By Constantine Magavilla,
Even Daniel Arap Moi, with all his craftiness, as one of Africa's last 'Great' Statesmen fell victim to the uncompromising tide of change and the illusive nature that becomes power. Moi lived in an abyss of unreserved denial; choosing to address symptoms of change like Raila Odinga and the late George Saitoti as opposed to facing his own grim reality. Moi and KANU’s reign came to a grounding halt in one of the most definitive and telling elections the region has yet to witness.
I remember, at the time of the 2002 elections, I was in Kenya and dared to conclude, as a postmortem of the results, that the biggest loser was KANU and that the biggest winner was Uhuru Kenyatta. In as much as Uhuru didn’t win, he was catapulted into mainstream politics on the highest platform imaginable and demonstrated the highest grade of political maturity by conceding the elections to Mwai Kibaki. He consequently cemented his pathway to what is now a matter of history. KANU on the other hand played into the role of relic brand in an equally flawless style.
According to many political pundits of the time, KANU’s fall was inevitable. Given Kenya’s complex political landscape, which is arguably infused with tribal dynamics, KANU stayed in power simply by being synonymous with power. KANU, like many parties of its time, was a beneficiary of what I like to call a ‘legacy’ era. An era where no distinction exists between a political party and the government it rules creating a power bundle effect to an extend that one cannot imagine a world where the two are not together. Quite like legacy brands that we grow up with and that become synonymous with their categories as a result, the political parties of this era benefited from just being synonymous with power. If the adage saying ‘too much of anything is harmful’ is to bare any credence then this level of power concentration around any one entity or good could only lead to one inevitable truth - combustion.
I must also declare that, at the time, I was quite concerned that the coalition in the name of NARC, formed prior to the elections seemed to only have one real and not so sustainable agenda - ganging up on the ‘bully’ [Moi] to ensure one outcome - his political demise. After which what would have been the agenda? But this is exactly what (most) Kenyans at the time longed for; simply a Kenya without Moi/KANU in power irrespective of who would replace him/it! The word ‘consequence’ was temporarily deleted from the Kenyan vocabulary.
Unlike Tanzania and CCM of the day, Kenya and KANU had been run by one man only for a quarter century. Consequently that one man became synonymous with KANU to its end and even putting someone else to contest for Presidency in his place could not erase this lurid fact.
One can argue that CCM dodged this deadly bullet twice. Once when Former President Nyerere resigned from active politics to allow the party to breath within and the second time was when the same Nyerere (Tanzania’s most charismatic political figure dead or alive) posed as internal opposition allowing the party, yet again, another whiff of much needed fresh air. And CCM arguably reaped the rewards. From being in a dismal state leading into the 1995 elections to consecutively upping its election win percentage twice from 61% in 1995 to 71% in 2000 then again to 82% in 2005. Clearly, breathing fresh air can only be a good thing.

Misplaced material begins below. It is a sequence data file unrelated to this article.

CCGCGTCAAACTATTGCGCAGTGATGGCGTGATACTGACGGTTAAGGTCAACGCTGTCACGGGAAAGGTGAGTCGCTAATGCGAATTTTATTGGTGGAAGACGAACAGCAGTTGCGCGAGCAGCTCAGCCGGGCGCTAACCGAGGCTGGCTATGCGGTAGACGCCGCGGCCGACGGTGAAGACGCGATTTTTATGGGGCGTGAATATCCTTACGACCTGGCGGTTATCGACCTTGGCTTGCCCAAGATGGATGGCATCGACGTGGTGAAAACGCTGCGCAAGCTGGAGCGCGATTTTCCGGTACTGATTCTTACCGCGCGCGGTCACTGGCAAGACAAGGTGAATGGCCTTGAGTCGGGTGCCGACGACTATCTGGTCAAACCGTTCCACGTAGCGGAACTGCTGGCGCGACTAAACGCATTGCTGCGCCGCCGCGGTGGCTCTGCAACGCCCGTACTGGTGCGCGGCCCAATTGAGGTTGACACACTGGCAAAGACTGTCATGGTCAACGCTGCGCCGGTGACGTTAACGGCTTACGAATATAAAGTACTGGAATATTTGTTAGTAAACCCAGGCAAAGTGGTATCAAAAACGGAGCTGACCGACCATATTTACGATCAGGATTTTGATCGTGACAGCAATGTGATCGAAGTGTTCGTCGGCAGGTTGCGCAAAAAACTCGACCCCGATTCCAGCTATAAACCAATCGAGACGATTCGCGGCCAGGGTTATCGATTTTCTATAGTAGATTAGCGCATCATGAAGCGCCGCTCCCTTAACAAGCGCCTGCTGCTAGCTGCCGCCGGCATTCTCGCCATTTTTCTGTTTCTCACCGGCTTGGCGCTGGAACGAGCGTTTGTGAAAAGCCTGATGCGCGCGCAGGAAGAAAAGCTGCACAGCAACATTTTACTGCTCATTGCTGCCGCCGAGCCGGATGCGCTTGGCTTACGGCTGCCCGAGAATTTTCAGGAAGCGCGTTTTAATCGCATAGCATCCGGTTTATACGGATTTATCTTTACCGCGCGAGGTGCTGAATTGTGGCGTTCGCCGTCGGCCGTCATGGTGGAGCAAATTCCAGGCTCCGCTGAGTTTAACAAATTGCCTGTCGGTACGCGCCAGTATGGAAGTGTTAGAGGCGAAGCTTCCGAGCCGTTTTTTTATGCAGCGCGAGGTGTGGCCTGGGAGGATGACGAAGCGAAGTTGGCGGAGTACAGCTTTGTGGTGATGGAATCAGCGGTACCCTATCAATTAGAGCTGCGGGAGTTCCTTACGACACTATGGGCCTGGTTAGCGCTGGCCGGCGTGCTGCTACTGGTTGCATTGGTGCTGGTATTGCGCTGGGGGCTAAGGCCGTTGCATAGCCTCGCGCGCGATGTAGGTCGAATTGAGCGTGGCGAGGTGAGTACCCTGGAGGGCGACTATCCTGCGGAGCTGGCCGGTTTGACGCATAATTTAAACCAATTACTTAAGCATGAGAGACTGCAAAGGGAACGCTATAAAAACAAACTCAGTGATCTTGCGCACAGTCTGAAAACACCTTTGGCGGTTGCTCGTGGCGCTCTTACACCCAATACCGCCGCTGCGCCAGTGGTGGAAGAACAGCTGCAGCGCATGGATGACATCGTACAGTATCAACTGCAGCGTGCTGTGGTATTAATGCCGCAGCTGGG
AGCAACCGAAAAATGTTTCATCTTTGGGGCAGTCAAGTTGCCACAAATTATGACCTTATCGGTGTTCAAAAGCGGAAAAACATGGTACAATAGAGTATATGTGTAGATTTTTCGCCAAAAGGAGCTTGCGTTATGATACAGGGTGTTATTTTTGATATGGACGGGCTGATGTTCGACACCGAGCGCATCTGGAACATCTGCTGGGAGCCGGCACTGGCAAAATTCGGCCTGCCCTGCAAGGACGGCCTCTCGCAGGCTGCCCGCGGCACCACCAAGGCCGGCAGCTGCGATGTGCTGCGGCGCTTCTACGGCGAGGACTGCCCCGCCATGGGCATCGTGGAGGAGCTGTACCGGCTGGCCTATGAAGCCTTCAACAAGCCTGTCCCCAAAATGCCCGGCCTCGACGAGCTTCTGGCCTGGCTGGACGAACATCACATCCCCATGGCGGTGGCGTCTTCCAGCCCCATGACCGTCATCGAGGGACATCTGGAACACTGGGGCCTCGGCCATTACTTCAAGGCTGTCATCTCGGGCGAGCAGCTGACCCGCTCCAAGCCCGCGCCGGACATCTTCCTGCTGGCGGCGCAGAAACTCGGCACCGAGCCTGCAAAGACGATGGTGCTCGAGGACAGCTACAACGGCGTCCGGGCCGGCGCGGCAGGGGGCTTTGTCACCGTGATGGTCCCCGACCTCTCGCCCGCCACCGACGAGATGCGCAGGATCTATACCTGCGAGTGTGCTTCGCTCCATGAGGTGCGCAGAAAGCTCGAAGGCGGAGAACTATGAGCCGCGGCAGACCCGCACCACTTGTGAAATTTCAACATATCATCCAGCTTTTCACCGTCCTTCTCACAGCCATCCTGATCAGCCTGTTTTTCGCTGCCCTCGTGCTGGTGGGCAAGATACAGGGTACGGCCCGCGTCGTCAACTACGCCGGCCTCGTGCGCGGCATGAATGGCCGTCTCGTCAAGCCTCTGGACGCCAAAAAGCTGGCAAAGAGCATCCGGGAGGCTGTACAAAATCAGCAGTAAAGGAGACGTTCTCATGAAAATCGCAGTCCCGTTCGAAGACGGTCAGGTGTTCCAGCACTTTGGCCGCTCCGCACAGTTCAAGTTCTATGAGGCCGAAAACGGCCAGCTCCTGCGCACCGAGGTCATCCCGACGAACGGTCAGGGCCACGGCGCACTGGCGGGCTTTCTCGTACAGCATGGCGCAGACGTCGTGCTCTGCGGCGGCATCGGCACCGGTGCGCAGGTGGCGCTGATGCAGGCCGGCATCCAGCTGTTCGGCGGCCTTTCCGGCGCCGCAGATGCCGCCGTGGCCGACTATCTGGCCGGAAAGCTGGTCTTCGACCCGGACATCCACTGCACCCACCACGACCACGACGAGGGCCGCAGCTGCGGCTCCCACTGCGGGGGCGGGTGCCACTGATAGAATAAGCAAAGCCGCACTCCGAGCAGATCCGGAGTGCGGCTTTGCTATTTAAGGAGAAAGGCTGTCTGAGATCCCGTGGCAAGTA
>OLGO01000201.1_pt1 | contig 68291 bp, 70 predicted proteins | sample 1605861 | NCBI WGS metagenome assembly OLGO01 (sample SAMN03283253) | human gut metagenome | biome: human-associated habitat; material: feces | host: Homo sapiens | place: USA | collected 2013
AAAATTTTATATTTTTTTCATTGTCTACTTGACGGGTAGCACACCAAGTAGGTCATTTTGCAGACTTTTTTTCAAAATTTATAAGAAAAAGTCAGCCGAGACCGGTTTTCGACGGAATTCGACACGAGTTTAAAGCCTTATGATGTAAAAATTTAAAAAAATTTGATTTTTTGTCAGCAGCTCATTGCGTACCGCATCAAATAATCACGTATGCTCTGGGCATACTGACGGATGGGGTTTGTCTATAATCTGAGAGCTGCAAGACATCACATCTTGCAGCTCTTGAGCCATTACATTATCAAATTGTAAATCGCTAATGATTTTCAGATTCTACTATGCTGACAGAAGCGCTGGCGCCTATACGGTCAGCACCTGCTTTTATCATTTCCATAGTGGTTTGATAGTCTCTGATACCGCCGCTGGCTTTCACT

The only thing that concentration of power does is to suffocate a system of the much needed ‘air’ that enables it to serve its core purpose. Most political parties, governments or companies that depend on a large number of customers, members, citizens to exist, let alone thrive, are almost always run by a few people who sit in a ‘boardroom’ and inform the system that defines the fate of the organization. When the boardroom agenda is driven solely by the interests of these few custodians instead of the interests of those that are meant to be served by these custodians then rest assured that in a competitive environment, change will be knocking at the door and your organization will either implode from internal tensions or explode from the forces outside, but the effect will almost always be the same - a defining end.
In this spirit, legacy brands seem to be able to get away with almost anything (at least from the perspective of those who manage them) but once the legacy era is grounded in whatever style, what follows may not subscribe to any logical formula that informed the legacy of that brand. In effect, what is most likely to ensue is a movement driven culture, riding on the strength of emotions of the masses in support of or against the brand that leads the pack. The Kenyan political scene has never been the same. The role of the all powerful political party almost ended altogether with that election.
Brands become dominant not because they are inherently dominant but because their customers/members/followers made them dominant over time. In many cases these customers connected with the brand primarily because it was relevant and served a fundamental need or want. The dominance of any brand and or organization should never be an excuse to disarm the connection (access to fresh air) it has with its customers, members and/ or followers especially in the mass market environment.
Most legacy brands don’t fail for the lack of a superior structure, more competent employees or even financial muscle to impose their product on airwaves and in the trade when compared to competitors. Legacy brands fail simply because focus in the ‘boardroom’ shifts from relevance and perception management to dominance and propaganda deployment even if it means compromising the connection it has with its customers/members/followers. A legacy brand, as a result, has no one else to blame for its failing but itself.